Preview of OK Danny Boy (Monster) vol. 2 by Felicia Johnson

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After a couple of days, I got used to the routine at Bent Creek. Wake up, check vital signs, chat for a bit with your group and group leader while waiting for breakfast, take my insulin, breakfast, morning goals group with a mix of different counselors along the doctor leading the goals group, my doctor, Dr. Finch.

Dapper and chill as always, Dr. Finch sat with me in the room after morning goals group. It was easy to talk with him. I mostly stayed on the surface of things with him because when it was time to go deep, I felt like I couldn’t do it. I felt like if I did go down that dark path of what had actually happened and how I truly felt about it all, I would lose the comfort zone I was in and in turn I’d lose my ability to want to talk to Dr. Finch or even be in Bent Creek Hospital. What else was I going to do if I didn’t stay here? Go back to my home where Mom and Pop fight and make me feel crazy? Sit and watch reality fake tv with Mom-Mom and we take our insulin together and stay silent about the other medications that I need to function, too. There was no way in hell I was going back that church so that the scary priest man could squeeze my head and the bronze statue of the man with arms wide open would stare at me and watch and let them do those things to me.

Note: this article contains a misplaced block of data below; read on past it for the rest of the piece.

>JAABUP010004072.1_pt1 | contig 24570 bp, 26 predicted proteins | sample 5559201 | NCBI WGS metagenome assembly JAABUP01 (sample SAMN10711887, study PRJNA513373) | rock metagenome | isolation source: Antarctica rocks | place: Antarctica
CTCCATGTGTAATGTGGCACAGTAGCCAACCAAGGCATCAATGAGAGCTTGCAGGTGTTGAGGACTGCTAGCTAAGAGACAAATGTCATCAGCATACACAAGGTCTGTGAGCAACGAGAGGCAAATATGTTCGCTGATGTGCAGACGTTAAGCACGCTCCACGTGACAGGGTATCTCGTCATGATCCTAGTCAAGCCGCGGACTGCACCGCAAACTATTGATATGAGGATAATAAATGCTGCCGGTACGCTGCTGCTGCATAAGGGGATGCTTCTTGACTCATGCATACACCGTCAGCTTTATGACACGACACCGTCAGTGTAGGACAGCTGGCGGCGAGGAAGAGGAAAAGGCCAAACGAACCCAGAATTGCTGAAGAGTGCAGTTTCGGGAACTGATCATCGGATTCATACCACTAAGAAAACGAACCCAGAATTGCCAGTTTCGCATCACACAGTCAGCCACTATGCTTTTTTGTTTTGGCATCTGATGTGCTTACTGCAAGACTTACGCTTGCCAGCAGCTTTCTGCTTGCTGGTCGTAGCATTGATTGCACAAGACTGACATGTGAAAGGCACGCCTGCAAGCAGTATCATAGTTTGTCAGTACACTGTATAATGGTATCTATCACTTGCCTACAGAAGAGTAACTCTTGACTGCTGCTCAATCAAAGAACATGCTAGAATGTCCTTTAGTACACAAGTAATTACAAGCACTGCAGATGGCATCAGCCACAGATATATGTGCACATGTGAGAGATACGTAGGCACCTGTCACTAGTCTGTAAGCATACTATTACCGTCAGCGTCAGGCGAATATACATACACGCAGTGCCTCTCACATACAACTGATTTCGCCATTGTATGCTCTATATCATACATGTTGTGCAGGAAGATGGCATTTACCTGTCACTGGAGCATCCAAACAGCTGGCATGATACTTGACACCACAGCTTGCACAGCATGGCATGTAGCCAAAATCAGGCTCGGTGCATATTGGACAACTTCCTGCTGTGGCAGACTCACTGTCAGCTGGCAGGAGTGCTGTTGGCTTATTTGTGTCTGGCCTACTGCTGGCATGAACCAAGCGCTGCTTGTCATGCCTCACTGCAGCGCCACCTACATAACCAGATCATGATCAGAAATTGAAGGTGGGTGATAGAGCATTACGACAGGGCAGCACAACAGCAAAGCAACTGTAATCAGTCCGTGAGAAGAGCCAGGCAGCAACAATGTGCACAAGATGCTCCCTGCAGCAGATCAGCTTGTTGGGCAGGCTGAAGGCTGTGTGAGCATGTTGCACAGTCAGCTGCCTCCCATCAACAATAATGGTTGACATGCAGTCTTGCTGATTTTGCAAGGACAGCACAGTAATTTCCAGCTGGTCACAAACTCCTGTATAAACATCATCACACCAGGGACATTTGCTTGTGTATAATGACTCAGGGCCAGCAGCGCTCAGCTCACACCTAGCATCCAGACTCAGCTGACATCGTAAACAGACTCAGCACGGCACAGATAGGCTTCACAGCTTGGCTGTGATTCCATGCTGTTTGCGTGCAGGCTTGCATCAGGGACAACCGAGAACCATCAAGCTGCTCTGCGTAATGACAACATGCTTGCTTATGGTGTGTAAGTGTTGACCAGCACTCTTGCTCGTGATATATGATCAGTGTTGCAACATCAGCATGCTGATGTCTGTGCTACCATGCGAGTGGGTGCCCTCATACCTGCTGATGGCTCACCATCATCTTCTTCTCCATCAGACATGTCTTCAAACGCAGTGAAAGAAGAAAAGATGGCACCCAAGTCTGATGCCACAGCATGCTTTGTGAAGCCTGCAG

“I want to talk about home, Daniel.” Dr. Finch said. “What is home life like for you?”

I put my feet up in the chair and rested my chin on top of my knees. It made it easier to untie and re-tie my shoe laces in that position. I don’t know where or how I picked up this nerve picking habit to mess around with my shoe laces. It seemed to have started at the beginning of that school year after I was shortly put on academic probation.

“Home,” I said. “Home. Home. Home.” I almost began to sing it as I belted the word out once more.

Dr. Finch blinked and waited.

“It’s okay. Mom-Mom is great. She is weird like me but different because she is into church stuff. I don’t judge her or anything. I just wish that she wouldn’t judge me. Pop, well, Pop is just Pop. I mean,” I chuckled. “He is in and out. He doesn’t have a job yet. Mom is working around the clock and she leaves it to me to take Mom-Mom to the doctors. Which, really, I don’t know what’s going on there because Mom-Mom has been going to the doctor’s office a lot lately and it worries me. It could be because of Diabetes. But she says that she is okay. You see, me, my Pop and Mom-Mom all have Diabetes. We got it when we were kids. I shouldn’t have kids because they’ll probably have it too. Plus, Theresa would hate that. She wouldn’t want to…”